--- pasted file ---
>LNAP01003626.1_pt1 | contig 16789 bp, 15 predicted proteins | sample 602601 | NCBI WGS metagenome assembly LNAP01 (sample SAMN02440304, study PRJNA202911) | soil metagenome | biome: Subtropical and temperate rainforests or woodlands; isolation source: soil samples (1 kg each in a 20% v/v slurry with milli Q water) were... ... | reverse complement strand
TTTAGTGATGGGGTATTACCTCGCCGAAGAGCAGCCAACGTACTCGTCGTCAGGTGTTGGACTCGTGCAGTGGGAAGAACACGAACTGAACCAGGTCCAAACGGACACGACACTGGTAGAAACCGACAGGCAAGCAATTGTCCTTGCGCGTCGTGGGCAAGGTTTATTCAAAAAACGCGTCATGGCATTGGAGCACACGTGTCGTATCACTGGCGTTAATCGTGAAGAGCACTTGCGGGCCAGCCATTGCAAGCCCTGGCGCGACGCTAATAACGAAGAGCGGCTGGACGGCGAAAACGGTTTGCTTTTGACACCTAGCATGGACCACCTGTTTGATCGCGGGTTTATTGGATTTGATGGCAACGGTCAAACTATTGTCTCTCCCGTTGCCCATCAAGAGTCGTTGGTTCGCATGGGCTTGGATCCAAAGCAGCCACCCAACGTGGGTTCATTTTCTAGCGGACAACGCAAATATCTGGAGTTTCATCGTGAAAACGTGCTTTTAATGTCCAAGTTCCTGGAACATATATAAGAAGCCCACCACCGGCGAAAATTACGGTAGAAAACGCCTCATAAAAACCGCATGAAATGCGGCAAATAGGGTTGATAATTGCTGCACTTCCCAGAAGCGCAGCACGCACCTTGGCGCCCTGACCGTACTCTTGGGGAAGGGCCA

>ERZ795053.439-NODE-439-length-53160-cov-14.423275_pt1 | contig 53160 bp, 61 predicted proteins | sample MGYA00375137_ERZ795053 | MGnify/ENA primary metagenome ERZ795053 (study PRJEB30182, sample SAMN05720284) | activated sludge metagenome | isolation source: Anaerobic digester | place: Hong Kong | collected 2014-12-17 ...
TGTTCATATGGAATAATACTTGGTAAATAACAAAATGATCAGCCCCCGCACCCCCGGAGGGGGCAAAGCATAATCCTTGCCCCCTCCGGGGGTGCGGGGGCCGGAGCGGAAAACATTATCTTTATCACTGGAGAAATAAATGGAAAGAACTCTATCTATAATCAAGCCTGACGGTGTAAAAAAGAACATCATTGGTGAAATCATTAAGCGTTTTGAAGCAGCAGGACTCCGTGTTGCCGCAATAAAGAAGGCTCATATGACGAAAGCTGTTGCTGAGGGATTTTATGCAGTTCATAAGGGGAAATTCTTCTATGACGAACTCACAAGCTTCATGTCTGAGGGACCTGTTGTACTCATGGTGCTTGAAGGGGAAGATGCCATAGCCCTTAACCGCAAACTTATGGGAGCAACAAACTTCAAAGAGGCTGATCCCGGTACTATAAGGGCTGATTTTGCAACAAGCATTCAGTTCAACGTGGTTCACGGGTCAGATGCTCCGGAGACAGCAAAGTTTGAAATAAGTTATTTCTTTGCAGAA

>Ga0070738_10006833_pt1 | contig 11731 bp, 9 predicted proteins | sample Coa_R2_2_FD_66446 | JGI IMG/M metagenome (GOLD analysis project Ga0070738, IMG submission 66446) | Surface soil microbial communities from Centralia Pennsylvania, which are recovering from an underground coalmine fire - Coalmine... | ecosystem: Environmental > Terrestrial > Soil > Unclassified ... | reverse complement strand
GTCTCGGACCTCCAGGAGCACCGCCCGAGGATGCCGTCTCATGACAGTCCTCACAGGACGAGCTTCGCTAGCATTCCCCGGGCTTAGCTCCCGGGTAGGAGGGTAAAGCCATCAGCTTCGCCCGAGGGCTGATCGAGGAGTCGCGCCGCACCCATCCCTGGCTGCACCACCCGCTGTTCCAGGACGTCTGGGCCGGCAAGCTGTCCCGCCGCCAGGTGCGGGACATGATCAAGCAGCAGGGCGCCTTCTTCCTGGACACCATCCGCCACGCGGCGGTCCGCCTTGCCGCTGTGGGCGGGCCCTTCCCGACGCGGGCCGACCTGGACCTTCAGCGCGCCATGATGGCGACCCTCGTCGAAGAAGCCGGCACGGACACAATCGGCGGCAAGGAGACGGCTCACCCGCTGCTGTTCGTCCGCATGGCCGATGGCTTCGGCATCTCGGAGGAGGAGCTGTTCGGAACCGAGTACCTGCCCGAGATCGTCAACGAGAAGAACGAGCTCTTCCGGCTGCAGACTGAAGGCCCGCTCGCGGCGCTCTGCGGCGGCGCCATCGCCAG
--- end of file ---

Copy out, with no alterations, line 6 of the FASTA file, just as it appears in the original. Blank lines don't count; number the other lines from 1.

GTCTCGGACCTCCAGGAGCACCGCCCGAGGATGCCGTCTCATGACAGTCCTCACAGGACGAGCTTCGCTAGCATTCCCCGGGCTTAGCTCCCGGGTAGGAGGGTAAAGCCATCAGCTTCGCCCGAGGGCTGATCGAGGAGTCGCGCCGCACCCATCCCTGGCTGCACCACCCGCTGTTCCAGGACGTCTGGGCCGGCAAGCTGTCCCGCCGCCAGGTGCGGGACATGATCAAGCAGCAGGGCGCCTTCTTCCTGGACACCATCCGCCACGCGGCGGTCCGCCTTGCCGCTGTGGGCGGGCCCTTCCCGACGCGGGCCGACCTGGACCTTCAGCGCGCCATGATGGCGACCCTCGTCGAAGAAGCCGGCACGGACACAATCGGCGGCAAGGAGACGGCTCACCCGCTGCTGTTCGTCCGCATGGCCGATGGCTTCGGCATCTCGGAGGAGGAGCTGTTCGGAACCGAGTACCTGCCCGAGATCGTCAACGAGAAGAACGAGCTCTTCCGGCTGCAGACTGAAGGCCCGCTCGCGGCGCTCTGCGGCGGCGCCATCGCCAG